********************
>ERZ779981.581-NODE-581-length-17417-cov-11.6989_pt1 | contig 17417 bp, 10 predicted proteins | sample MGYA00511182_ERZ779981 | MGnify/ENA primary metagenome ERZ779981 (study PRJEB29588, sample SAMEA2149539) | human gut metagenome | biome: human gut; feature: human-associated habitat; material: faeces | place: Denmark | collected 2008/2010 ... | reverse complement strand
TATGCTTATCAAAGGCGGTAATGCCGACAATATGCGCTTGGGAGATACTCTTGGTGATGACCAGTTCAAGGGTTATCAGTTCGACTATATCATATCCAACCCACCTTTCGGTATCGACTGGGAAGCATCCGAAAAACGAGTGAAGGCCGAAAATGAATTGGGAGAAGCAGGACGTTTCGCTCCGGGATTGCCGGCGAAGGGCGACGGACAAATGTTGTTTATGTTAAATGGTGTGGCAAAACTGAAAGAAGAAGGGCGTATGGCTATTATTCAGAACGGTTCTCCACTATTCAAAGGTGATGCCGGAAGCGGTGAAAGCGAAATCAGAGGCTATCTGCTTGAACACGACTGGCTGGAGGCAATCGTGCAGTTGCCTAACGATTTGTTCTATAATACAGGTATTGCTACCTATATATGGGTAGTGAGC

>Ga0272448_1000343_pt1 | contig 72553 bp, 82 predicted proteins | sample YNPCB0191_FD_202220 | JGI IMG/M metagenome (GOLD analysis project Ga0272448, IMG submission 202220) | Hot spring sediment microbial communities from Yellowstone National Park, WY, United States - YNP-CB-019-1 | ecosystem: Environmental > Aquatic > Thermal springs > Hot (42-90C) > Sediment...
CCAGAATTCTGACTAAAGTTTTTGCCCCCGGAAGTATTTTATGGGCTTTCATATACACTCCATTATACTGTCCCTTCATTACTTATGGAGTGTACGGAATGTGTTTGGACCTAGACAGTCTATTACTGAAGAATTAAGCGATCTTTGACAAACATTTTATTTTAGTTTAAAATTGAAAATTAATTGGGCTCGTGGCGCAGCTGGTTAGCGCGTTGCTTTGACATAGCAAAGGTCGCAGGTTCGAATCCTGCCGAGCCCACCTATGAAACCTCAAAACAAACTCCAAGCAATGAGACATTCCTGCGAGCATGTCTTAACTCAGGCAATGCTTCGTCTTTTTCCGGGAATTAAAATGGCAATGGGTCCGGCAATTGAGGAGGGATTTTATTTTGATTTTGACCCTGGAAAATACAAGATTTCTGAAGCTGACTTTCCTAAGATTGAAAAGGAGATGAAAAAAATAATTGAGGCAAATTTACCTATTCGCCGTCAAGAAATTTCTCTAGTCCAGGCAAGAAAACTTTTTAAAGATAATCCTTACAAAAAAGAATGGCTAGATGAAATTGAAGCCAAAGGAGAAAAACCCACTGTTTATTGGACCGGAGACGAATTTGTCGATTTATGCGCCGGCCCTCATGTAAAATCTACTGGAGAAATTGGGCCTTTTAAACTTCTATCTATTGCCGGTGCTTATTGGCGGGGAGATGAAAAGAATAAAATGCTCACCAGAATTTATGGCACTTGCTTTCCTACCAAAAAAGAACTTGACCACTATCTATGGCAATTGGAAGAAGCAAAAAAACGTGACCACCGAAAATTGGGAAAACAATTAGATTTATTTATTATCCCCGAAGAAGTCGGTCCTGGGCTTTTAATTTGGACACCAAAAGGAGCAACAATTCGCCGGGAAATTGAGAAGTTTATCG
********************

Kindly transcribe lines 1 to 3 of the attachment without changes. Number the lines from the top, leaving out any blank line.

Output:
>ERZ779981.581-NODE-581-length-17417-cov-11.6989_pt1 | contig 17417 bp, 10 predicted proteins | sample MGYA00511182_ERZ779981 | MGnify/ENA primary metagenome ERZ779981 (study PRJEB29588, sample SAMEA2149539) | human gut metagenome | biome: human gut; feature: human-associated habitat; material: faeces | place: Denmark | collected 2008/2010 ... | reverse complement strand
TATGCTTATCAAAGGCGGTAATGCCGACAATATGCGCTTGGGAGATACTCTTGGTGATGACCAGTTCAAGGGTTATCAGTTCGACTATATCATATCCAACCCACCTTTCGGTATCGACTGGGAAGCATCCGAAAAACGAGTGAAGGCCGAAAATGAATTGGGAGAAGCAGGACGTTTCGCTCCGGGATTGCCGGCGAAGGGCGACGGACAAATGTTGTTTATGTTAAATGGTGTGGCAAAACTGAAAGAAGAAGGGCGTATGGCTATTATTCAGAACGGTTCTCCACTATTCAAAGGTGATGCCGGAAGCGGTGAAAGCGAAATCAGAGGCTATCTGCTTGAACACGACTGGCTGGAGGCAATCGTGCAGTTGCCTAACGATTTGTTCTATAATACAGGTATTGCTACCTATATATGGGTAGTGAGC

>Ga0272448_1000343_pt1 | contig 72553 bp, 82 predicted proteins | sample YNPCB0191_FD_202220 | JGI IMG/M metagenome (GOLD analysis project Ga0272448, IMG submission 202220) | Hot spring sediment microbial communities from Yellowstone National Park, WY, United States - YNP-CB-019-1 | ecosystem: Environmental > Aquatic > Thermal springs > Hot (42-90C) > Sediment...